Saturday, January 8, 2011

Archaeology in 2010

I have been subscribing to Archaeology magazine since at least the mid-1990s. A publication of the Archaeological Institute of America, the glossy bi-monthly magazine offers easy-to-read news-like updates on new discoveries, conservation issues, black-market crimes, and other related bits of information regarding things found underground and underwater. Their website often provides free the full-text of some of the articles too, which is rather nice of them. I always read the articles about ancient Greece, Rome, Egypt, India, and China, but occasionally there are great articles about newer bits of archaeology like the discovery this past summer of an 18th-century ship during construction at the World Trade Center site.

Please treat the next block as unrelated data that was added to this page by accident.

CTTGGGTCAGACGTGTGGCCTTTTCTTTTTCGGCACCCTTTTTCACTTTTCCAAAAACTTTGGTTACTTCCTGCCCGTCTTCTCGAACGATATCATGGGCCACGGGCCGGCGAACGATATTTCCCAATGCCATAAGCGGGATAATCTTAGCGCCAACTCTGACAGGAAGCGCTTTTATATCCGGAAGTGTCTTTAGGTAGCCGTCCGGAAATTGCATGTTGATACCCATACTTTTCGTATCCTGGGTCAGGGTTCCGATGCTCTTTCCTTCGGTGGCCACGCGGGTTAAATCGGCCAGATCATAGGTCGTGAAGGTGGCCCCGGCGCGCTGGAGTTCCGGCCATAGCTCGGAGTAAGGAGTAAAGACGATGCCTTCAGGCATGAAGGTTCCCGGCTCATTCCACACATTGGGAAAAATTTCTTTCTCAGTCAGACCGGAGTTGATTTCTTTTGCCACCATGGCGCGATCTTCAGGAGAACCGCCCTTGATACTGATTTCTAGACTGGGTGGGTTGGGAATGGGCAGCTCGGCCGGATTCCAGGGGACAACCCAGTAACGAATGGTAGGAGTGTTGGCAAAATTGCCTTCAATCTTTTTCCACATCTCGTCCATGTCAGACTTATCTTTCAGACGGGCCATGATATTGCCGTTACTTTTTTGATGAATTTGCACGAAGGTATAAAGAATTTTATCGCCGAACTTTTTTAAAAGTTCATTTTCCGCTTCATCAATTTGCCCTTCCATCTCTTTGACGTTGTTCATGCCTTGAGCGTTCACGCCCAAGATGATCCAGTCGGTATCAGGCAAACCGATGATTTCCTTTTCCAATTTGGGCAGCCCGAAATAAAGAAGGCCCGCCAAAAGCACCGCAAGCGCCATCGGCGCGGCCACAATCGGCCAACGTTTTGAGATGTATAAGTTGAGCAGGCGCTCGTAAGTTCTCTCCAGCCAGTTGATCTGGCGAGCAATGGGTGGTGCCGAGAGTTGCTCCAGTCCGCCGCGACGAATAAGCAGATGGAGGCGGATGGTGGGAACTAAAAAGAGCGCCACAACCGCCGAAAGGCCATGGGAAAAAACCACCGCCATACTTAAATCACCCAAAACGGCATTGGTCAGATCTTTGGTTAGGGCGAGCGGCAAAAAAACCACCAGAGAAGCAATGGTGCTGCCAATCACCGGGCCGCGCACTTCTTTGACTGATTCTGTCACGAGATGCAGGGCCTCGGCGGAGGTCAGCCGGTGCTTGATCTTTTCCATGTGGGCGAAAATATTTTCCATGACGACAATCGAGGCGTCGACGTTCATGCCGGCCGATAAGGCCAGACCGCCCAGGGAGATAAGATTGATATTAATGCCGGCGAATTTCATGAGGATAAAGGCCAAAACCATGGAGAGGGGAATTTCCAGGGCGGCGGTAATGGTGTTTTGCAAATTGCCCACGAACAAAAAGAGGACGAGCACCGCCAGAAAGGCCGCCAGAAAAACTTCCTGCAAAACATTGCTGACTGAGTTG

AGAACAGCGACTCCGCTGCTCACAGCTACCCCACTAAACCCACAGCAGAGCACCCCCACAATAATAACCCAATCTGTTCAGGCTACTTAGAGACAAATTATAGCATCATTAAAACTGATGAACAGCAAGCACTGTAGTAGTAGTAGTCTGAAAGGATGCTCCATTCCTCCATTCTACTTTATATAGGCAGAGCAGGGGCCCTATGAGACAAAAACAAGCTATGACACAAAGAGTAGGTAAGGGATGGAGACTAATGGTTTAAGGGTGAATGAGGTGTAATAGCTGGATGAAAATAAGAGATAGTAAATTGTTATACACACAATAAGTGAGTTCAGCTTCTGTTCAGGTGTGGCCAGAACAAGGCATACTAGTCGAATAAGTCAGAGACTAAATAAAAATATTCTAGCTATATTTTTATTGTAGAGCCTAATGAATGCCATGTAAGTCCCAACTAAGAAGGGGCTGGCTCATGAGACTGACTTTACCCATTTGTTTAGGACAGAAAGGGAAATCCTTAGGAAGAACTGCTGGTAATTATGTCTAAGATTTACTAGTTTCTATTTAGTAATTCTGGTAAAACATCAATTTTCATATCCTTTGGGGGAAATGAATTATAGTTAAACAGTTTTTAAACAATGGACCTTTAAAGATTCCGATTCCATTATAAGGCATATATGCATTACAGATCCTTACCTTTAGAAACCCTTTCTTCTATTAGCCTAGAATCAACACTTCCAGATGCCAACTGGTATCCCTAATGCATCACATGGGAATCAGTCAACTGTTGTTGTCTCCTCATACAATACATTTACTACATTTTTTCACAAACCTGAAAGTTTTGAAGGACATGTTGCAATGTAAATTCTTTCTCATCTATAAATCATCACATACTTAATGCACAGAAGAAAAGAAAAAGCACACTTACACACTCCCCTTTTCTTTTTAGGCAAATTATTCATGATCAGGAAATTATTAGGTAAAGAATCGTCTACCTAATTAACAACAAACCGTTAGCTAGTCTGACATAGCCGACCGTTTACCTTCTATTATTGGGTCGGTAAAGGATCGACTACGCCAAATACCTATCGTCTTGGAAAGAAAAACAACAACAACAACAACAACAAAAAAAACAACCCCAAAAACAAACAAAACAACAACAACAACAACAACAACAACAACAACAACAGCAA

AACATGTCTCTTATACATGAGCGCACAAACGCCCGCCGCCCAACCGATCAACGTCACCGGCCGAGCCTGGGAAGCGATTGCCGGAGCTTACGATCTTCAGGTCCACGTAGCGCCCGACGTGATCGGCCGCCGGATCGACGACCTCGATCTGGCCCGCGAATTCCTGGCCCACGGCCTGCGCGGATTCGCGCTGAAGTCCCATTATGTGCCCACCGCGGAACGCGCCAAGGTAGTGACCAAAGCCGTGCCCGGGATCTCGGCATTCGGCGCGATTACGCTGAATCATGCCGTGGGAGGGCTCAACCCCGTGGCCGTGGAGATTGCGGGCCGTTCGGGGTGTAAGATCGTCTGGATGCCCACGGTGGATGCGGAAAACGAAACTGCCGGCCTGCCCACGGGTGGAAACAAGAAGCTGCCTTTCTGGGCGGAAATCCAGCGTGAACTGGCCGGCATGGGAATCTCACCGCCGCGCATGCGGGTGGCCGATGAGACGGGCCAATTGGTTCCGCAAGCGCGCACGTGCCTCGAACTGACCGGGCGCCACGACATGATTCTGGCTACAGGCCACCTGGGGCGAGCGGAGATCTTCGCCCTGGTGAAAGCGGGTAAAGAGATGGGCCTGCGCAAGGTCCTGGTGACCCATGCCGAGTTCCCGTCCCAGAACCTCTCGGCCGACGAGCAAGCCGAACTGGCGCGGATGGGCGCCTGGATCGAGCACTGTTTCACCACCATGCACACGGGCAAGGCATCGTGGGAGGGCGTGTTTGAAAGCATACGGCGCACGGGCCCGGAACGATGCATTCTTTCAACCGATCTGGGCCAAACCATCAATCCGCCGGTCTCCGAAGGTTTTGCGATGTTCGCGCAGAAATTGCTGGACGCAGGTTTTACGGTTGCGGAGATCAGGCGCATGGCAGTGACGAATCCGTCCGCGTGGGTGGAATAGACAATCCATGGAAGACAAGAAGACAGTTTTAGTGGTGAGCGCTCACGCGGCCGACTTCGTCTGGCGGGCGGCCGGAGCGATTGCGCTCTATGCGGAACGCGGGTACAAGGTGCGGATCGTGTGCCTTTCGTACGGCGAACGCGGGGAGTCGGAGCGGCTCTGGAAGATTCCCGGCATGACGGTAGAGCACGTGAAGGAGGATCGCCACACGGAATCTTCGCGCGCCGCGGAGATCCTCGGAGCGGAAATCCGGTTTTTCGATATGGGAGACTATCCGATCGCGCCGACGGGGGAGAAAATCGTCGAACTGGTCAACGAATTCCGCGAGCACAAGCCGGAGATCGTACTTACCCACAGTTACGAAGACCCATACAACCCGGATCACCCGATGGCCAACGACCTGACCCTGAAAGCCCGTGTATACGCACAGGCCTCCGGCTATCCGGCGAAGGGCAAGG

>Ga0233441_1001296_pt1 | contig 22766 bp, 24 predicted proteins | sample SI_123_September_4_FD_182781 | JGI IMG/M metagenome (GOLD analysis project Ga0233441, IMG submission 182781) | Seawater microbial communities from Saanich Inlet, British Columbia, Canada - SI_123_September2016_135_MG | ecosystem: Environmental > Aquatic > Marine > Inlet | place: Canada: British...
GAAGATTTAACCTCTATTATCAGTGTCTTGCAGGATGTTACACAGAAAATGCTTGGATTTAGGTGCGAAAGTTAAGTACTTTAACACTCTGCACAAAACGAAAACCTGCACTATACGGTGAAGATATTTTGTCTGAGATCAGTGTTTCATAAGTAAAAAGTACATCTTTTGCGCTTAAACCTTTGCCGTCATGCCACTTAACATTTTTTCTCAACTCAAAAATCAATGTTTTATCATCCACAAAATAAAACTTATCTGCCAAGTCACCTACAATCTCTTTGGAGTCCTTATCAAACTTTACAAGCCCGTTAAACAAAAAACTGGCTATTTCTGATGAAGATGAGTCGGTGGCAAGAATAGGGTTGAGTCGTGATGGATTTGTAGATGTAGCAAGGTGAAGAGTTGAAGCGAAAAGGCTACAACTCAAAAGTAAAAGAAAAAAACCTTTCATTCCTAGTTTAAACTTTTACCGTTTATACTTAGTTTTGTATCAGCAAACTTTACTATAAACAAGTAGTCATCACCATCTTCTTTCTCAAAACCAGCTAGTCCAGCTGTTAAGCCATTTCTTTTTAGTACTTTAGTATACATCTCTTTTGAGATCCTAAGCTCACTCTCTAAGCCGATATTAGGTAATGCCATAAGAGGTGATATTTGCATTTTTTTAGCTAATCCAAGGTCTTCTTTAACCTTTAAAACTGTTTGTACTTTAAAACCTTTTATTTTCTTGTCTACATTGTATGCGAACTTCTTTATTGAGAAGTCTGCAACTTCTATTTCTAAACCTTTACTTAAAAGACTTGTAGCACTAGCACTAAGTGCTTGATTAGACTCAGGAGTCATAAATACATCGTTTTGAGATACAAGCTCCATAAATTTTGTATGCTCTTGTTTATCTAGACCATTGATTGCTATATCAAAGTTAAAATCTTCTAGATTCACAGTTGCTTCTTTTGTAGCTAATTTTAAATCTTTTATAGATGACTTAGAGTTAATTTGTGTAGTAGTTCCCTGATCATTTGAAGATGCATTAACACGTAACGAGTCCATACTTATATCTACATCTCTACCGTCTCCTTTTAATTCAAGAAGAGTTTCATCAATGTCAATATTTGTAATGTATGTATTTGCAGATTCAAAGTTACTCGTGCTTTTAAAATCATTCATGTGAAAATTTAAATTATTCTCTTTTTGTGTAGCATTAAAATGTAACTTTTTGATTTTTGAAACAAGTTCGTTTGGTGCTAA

The latest issue online for January/February 2011 has a recap of the top 10 discoveries in 2010. From the list, I found the article on "The Tomb of Hecatomnus" in Milas, Turkey to be of interest. The picture above shows the king's sarcophagus with what may be a carved representation of the king himself (source: AP Photo/Durmus Genc, Anatolian). This 4th-century B.C.E. king of Caria in southwestern Turkey arguably is most famous today only because of his son, Mausolas, who was buried in the Mausoleum of Halicarnassus, one of the seven wonders of the ancient world (and from whose name we get the word mausoleum). Another major discovery that fascinated me was the decoding of the genome for Neanderthals. Contrary to what had been believed, that Neanderthals had nothing to do with Homo sapiens (that's us), in fact studies of extracted Neanderthal DNA now have shown that they are part of our modern DNA structure too. Author Zach Zorich writes: "A major insight came when researchers compared the Neanderthal DNA to the DNA of three modern people (one French, one Han Chinese, and one Polynesian). The team found that all three had inherited between 1 and 4 percent of their DNA from Neanderthals. They also compared the Neanderthal sequence to two African individuals (one Yoruba and one San) and found no indication that they had inherited genes from Neanderthals, who are known to have evolved outside Africa. The research supports the idea that Neanderthals interbred with Homo sapiens between 100,000 and 80,000 years ago as our anatomically modern ancestors left Africa and spread across the globe."